Sri Lanka plans to introduce new laws this year to attract investments from casinos and hotel chains abroad. While Sri Lanka already has a thriving local casino industry, the government believes that laws permitting foreign investment in gaming will stabilize the sector and entice international gaming developers.
Casinos generate huge revenues for the government via licensing fees and taxation. In 2006, the size of the international casino business was over USD $70 billion and North American casinos can be credited for having generated about half the total amount. In 2007, Macao in China recorded about USD $10 billion in revenues through casino games. Additionally, Internet casinos, which have proliferated recently, is said to generate more than USD $15 billion.
Casinos in Pennsylvania have generated enormous revenues in 2011. One of the reputed casinos brought in more than USD $32 billion. In the state, revenues increased nearly 14% and reached USD $199 million, and generated over USD $108.3 million in the form of tax! Macau casino revenue hit USD $33.5 billion this year. Las Vegas brought in USD $482.7 millions in January 2011.
Casino gaming also has had a great impact on the tourism industry. In fact, tourism in Las Vegas, which saw a total of 34,450,600 visitors in 2010 and over 37 million in 2011, is a frequented tourist destination owning to the Strip, on which its casinos are located. The tourism industry in Macao (China), Monte Carlo (France), Sun City (South Africa) owes massively to casino gaming.
Singapore which saw casinos come up two years ago, after an intensive debate, is set to overtake Las Vegas in gaming revenues. Its growth in 2010 of 15 % was attributed largely to its two huge multi-million dollar casinos. Both casinos cum hotel developments have become must visit places for tourists arriving in Singapore.
Some nations have encouraged the growth of casinos to attract international tourists. For instance, Gold Coast casinos in Australia have successfully attracted South East Asian players. Most nations across the globe, except Asia, have softened their attitude towards casino gaming. Not only this, they have used casinos to address several economic issues, including the generation of revenues, enhancement of foreign exchange and creation of jobs. Some countries have even managed to combat illegal gambling functions by legalizing casino gaming.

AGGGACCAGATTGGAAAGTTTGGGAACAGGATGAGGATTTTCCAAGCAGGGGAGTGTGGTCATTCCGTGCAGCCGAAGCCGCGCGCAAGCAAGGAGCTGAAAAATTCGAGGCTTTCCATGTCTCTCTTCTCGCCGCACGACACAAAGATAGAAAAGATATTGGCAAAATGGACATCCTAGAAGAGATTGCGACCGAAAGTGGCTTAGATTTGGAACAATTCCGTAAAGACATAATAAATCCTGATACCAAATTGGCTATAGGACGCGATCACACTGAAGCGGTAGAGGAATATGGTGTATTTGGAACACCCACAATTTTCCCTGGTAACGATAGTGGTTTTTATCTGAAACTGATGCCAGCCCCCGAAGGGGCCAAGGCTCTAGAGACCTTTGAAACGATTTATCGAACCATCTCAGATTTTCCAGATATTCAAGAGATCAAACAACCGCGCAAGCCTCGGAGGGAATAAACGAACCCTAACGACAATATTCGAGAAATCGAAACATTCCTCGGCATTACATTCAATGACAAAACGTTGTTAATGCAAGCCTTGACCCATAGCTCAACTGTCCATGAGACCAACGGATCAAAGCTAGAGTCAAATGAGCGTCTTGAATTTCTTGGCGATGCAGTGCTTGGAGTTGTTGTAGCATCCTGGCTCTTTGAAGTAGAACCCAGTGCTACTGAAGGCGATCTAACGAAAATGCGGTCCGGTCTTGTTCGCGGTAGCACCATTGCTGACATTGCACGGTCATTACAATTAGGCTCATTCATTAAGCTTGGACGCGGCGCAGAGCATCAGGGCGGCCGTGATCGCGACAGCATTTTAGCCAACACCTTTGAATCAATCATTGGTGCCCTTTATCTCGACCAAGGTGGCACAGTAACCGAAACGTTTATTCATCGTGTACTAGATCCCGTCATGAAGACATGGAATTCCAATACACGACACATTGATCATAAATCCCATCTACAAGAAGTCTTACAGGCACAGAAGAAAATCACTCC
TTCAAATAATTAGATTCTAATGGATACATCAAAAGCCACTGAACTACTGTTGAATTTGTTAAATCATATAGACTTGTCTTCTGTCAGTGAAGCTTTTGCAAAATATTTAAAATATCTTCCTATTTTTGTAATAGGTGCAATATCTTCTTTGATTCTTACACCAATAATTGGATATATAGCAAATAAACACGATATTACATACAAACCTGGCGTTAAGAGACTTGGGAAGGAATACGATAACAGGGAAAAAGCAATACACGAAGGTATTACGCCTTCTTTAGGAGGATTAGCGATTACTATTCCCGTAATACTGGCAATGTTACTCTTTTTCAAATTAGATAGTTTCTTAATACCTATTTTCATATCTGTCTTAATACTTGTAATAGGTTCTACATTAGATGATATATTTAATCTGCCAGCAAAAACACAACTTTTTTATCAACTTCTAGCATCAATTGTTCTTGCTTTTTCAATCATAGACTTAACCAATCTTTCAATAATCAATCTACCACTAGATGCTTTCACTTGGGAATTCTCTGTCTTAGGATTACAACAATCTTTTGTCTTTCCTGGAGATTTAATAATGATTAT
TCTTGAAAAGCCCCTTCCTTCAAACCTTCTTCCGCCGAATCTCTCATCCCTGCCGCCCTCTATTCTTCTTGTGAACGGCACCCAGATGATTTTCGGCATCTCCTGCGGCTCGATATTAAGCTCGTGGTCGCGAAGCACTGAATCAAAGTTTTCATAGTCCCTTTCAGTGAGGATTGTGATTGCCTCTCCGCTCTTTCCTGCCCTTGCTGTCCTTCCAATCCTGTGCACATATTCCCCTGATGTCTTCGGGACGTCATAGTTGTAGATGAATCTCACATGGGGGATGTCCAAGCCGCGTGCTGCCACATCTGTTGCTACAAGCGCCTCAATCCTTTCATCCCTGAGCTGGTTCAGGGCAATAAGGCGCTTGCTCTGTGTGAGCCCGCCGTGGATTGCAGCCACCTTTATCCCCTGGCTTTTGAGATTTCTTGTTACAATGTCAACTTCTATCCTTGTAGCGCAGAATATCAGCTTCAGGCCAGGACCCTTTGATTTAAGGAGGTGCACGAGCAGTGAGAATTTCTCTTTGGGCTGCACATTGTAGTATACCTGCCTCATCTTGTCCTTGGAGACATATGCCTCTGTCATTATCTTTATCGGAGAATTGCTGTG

So, why is live gambling outlawed in India? Indian tourists frequent Lanka and Nepal to enjoy gaming activities. By introducing a licensing policy in various states, like Goa and Sikkim, a tremendous amount of black money deals and criminal activities can also be curbed. Why can’t we take inspiration from the UK’s Gambling Act of 2005? After all, it lays down a regulatory framework for all types of gambling, including the use of mobile phones, televisions and the Internet. A provision for the gaming industry can solve a lot of our economic and social problems.
Enough said about economies of casinos. Benefits of bringing over ground, an activity which, because it is illegal, remains in hands of mafia, are obvious. The benefits of having Indians staying in India to gamble, instead of going to Nepal and other countries, are obvious. However, the real benefit is in recognition of human freedom – adults should be free – free to do as they wish, if they are not harming anybody other than themselves. Let adults have a choice to gamble, if they wish.